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REC's: Soupe de Poissons Provencale, Meiterranean Fish Stew, Bouillabaise....

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Joined: Dec 14, 2005


Posted to Thread #2497 at 12:25 am on Jul 1, 2006

I love this fish soup in summer. I often serve it followed by Tuna Marseilles style. I'll post the menu in the new menu section. This is Julia Child's version, and with some tweaks it can be a main course stew or full-on bouillabaise

Serve 6-8

1/2 cup olive oil
2 cups sliced onions and/or leeks
8 large garlic cloves, unpeeled, chopped
3 cups chopped fresh tomatoes
2 cups canned Italian plum tomatoes
Seasonings: 1/2 tsp. thyme, 1/2 tsp fennel seeds, 3 pinches saffron threads, and a 3- by 1-inch piece of dried orange peel
2 quarts liquid: fish stock (below) or water plus bottled clam juice or chicken broth
Salt and pepper to taste
2 to 2-1/2 lbs. lean fish cut into 2-inch chunks, such as cod, hake, sea bass. or snapper, whatever is fresh and not too expensive.

French bread croutes (thin slices of baguette dried out in a 325* oven until golden brown, about 30 minutes)
Rouille (red garlic sauce) below
Chopped Parsley
Freshly grated Parmesan cheese

Heat the olive oil in a kettle, add the onions and saute 8-10 minutes, stirring frequently, until tender but not brown. Stir in the garlic and saute until fragrant. Stir in the tomatoes and seasonings and simmer 3 to 4 minutes, then pout in the liquid. Salt lightly to taste and boil slowly, loosely covered, for 45 minutes. Taste and correct seasoning

Add the fish and simmer until it is barely cooked through. Remove from heat, and remove the orange peel. Puree in a blender, then pass the puree through a food mill. (Can be made a day or two ahead.)

Serve with croutes, rouilles, cheese and parsley. For the uninitiated, I make a platter of croutes topped with sauce, cheese and parsley to be passed at the table and dunked into the soup.

for about 2 quarts. (Ask you fish merchant to save you bones and heads and make a big batch of this to freeze.)

2 or more fresh fish frames (the head and bones of a fish, minus the gills) or several fish heads.
2 to 3 quarts lightly salted water.

Wash the fish pieces and chop them up if large. Cover with water in a kettle and bring to a boil. Skim off scum for the few minutes it continues to rise; cover loosely and simmer for 20 minutes. Strain.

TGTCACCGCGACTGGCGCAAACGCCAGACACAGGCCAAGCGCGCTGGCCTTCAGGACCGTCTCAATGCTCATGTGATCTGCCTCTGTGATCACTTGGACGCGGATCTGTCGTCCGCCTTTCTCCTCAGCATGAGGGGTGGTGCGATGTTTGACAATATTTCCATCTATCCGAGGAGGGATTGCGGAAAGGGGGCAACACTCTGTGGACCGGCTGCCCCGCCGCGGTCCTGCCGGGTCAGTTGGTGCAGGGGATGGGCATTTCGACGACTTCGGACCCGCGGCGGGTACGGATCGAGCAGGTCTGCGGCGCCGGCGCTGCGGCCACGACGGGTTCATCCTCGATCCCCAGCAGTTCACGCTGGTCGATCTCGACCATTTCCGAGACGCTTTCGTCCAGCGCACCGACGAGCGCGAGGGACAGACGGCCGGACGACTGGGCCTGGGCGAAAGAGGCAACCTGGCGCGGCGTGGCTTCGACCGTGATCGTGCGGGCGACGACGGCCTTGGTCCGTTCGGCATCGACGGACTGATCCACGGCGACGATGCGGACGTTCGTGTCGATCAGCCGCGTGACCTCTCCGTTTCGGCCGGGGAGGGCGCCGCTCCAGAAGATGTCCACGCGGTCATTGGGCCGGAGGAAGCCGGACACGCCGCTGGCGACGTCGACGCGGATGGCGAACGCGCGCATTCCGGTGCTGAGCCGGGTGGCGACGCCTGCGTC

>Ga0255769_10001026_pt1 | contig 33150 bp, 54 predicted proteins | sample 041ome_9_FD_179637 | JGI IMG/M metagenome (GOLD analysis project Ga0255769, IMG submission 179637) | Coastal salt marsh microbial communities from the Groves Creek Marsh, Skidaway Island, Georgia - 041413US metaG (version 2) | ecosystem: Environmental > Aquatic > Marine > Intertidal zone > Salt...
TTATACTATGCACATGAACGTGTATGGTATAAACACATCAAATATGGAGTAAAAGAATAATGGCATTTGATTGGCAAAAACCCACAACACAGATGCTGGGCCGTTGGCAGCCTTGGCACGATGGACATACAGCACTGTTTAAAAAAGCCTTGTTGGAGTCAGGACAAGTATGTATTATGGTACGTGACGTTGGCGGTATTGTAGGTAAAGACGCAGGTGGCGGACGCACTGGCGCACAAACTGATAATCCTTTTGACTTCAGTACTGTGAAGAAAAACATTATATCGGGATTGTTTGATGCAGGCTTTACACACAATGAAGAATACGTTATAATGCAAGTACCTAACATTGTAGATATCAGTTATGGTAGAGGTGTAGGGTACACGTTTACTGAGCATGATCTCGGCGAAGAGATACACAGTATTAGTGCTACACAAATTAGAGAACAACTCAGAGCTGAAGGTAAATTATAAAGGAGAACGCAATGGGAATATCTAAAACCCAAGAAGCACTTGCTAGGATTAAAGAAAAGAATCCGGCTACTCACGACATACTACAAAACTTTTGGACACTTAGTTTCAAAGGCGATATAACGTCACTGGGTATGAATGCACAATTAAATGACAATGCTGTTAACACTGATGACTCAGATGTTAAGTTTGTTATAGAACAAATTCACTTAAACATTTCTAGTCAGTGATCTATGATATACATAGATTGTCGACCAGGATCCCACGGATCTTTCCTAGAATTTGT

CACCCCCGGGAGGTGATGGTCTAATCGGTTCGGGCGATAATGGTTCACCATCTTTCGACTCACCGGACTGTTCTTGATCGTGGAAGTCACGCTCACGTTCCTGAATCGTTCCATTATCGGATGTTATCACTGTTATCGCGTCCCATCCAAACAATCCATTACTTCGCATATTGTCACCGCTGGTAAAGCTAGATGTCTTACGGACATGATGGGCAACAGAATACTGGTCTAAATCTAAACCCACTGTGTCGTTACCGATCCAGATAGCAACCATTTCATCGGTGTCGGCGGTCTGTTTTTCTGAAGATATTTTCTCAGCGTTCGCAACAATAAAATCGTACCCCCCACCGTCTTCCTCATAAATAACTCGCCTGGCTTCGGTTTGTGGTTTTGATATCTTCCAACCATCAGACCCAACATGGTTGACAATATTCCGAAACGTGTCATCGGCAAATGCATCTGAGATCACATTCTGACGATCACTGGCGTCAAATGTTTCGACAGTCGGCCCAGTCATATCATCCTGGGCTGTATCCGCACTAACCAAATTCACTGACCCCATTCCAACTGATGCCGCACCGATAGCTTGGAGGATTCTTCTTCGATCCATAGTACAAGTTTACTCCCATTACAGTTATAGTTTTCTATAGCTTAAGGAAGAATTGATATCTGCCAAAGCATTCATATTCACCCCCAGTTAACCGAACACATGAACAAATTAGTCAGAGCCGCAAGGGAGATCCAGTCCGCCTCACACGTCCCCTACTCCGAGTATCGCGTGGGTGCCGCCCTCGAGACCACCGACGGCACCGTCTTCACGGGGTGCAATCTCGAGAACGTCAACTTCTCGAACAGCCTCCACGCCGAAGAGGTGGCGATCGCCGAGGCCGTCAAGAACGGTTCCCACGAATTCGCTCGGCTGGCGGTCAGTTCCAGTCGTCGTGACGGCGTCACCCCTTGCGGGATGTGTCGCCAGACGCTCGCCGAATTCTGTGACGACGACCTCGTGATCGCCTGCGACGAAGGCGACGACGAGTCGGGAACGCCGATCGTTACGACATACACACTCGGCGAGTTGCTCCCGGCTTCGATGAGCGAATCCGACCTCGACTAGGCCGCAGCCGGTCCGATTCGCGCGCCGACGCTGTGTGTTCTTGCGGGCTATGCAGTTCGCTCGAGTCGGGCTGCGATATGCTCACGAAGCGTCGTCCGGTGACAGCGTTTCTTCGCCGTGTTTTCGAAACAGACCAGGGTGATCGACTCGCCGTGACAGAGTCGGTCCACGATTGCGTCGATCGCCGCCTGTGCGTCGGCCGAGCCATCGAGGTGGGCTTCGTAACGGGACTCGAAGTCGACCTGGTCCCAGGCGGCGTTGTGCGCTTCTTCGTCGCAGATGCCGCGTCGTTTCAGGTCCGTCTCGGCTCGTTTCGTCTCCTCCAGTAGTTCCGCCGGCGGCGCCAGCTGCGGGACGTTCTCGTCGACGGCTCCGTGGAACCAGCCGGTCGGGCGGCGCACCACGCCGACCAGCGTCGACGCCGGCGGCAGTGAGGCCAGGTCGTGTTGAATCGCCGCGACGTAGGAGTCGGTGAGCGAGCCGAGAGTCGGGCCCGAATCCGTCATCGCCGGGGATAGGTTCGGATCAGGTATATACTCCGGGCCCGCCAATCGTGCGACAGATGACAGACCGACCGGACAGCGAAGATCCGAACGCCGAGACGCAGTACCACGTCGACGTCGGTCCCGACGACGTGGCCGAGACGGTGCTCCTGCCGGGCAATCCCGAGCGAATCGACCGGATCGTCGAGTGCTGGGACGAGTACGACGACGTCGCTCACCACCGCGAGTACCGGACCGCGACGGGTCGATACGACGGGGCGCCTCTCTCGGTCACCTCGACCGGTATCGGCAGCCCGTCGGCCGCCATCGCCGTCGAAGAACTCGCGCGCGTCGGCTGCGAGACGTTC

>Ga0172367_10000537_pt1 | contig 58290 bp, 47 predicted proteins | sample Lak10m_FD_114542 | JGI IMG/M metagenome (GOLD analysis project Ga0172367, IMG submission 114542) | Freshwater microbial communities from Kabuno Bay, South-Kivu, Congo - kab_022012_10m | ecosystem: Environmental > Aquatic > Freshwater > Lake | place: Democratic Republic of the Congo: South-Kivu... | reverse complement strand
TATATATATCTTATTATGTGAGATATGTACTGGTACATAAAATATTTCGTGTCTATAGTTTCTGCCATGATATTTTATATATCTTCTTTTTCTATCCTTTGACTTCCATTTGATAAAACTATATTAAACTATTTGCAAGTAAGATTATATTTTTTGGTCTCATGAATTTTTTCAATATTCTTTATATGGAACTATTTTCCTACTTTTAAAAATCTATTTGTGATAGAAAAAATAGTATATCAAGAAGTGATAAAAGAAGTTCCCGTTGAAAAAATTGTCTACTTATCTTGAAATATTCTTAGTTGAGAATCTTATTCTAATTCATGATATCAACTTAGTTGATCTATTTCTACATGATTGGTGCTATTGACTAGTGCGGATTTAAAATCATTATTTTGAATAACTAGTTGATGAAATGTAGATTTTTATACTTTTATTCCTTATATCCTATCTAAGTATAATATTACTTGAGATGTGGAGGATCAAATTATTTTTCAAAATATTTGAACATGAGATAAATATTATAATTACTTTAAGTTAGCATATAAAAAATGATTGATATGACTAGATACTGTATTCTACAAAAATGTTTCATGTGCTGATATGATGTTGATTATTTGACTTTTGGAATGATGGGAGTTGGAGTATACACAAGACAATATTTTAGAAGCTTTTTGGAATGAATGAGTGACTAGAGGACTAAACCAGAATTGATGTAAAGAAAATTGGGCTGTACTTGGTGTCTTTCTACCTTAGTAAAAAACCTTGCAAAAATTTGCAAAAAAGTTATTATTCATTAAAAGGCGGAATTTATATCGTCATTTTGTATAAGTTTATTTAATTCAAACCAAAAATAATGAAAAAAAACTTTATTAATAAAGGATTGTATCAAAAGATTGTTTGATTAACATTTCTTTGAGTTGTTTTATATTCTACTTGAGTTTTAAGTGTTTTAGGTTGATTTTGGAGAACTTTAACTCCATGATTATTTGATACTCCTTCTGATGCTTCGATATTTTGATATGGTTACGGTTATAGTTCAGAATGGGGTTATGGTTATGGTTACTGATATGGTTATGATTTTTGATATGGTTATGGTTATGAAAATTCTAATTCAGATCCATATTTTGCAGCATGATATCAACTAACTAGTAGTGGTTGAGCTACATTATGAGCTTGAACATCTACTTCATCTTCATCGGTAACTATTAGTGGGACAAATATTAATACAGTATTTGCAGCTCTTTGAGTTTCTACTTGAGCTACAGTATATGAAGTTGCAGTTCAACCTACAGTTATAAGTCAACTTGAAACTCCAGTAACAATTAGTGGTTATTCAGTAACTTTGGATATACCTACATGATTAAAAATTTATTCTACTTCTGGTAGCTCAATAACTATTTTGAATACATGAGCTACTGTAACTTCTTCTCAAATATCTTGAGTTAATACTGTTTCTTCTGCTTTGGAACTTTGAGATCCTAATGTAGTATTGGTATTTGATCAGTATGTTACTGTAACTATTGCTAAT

Refrigerate uncovered; cover when cold. Can be kept refrigerated for a day or two, or may be frozen.

ROUILLE ("rust," red garlic sauce)

6 cloves garlic
1 4-oz jar pimentos, drained
1 fresh small hot red chile, chopped (or Tabasco to taste)
18 large leaves of fresh basil
3 egg yolks
3 Tbs. soup or milk
3/4 cup fresh bread crumbs
3/4 cup olive oil

By hand: Mash the garlic with salt in a mortar with a pestle until smooth, then pound in the rest of the ingredients one by one, switching to a whisk for the oil.

Or, put the garlic through a garlic press into a small bowl, sprinkle with salt, and mash with the back of a spoon until a smooth puree. Scrape it into a processor with everything but the oil. Process until finely chopped, the add the oil with the machine running.

For safety's sake, you can whisk the egg yolks with the liquid in a double boiler just until thickened. Let them cool before adding to the rest of the ingredients.


For a main course, make the soup base as above but strain it before adding the fish. Use a selection of lean fish cut into large chunks; halibut and monkfish are nice in addition to those listed above. Add them to the strained soup and poach just until done. Serve in large soup plates with croutes, rouille, cheese and parsley, as above. You may want to make the croutes larger.


Step 1: If anyone insists that you can't make a true bouillabaise outside of France, get all excited, thank them for the invitaition and ask them when the plane leaves. In the meantime:

Make a double recipe of the soup base and strain it, as above. Have a variety of fish, whole (with gills removed and spiny fins trimmed) or in large steaks, along with scrubbed mussels and sliced potatoes, if you want to use them. Add first the potatoes, and largest pieces of fish, followed by smaller pieces added in succession, keeping the soup at a slow boil. Finish with the mussels. Remove all the fish to a platter. Pour the soup into a turreen. Serve with croutes and rouille (no cheese).

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